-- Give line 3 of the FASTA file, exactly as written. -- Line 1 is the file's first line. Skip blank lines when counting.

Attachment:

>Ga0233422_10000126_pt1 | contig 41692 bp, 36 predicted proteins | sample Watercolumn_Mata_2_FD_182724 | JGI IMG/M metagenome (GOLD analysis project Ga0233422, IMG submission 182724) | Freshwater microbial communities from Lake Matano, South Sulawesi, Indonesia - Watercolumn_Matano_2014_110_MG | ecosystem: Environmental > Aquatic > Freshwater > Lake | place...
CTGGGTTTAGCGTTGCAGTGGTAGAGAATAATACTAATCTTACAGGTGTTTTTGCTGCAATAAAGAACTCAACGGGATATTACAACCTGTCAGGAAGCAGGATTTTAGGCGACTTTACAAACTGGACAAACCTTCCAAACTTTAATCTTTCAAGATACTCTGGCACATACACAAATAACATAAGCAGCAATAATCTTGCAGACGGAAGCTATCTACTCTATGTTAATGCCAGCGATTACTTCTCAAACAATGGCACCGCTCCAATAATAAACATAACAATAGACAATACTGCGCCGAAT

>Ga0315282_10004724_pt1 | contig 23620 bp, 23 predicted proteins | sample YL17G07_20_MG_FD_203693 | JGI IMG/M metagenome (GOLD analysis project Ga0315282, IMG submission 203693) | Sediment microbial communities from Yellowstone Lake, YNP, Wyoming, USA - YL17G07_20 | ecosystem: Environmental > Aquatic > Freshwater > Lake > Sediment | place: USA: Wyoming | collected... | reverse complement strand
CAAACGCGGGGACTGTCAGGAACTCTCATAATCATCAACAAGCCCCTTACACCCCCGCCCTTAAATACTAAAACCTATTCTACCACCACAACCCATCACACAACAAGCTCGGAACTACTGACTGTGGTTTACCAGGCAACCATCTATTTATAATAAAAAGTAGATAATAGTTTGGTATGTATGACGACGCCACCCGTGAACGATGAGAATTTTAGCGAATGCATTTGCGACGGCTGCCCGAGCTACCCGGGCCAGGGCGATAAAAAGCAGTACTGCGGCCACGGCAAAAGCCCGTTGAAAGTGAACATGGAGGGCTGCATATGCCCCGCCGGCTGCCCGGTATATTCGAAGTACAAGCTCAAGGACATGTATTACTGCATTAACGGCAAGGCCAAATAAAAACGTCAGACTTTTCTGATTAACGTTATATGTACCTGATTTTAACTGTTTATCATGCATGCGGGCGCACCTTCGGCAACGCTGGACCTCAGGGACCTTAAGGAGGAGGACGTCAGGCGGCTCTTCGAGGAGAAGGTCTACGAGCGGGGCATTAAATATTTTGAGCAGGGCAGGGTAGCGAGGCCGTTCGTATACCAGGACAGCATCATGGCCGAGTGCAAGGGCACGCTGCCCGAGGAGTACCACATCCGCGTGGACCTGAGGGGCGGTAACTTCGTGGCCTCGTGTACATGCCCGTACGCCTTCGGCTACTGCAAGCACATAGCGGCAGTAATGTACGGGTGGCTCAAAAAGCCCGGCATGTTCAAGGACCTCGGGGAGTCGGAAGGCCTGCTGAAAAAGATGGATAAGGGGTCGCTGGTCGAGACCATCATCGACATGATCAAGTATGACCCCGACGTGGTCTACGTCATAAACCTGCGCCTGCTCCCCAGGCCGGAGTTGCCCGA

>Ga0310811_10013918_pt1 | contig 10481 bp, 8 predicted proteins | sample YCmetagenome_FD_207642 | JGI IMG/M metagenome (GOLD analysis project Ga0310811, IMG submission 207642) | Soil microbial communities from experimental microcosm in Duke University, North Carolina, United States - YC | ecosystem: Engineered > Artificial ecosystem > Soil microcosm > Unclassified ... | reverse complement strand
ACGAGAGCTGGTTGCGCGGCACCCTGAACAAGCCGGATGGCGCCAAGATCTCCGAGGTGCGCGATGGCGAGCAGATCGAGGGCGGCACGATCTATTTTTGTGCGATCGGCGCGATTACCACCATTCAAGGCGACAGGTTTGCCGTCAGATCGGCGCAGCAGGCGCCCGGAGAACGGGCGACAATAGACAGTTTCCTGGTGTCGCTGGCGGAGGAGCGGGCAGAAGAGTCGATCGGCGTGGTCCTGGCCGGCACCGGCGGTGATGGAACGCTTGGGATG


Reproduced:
>Ga0315282_10004724_pt1 | contig 23620 bp, 23 predicted proteins | sample YL17G07_20_MG_FD_203693 | JGI IMG/M metagenome (GOLD analysis project Ga0315282, IMG submission 203693) | Sediment microbial communities from Yellowstone Lake, YNP, Wyoming, USA - YL17G07_20 | ecosystem: Environmental > Aquatic > Freshwater > Lake > Sediment | place: USA: Wyoming | collected... | reverse complement strand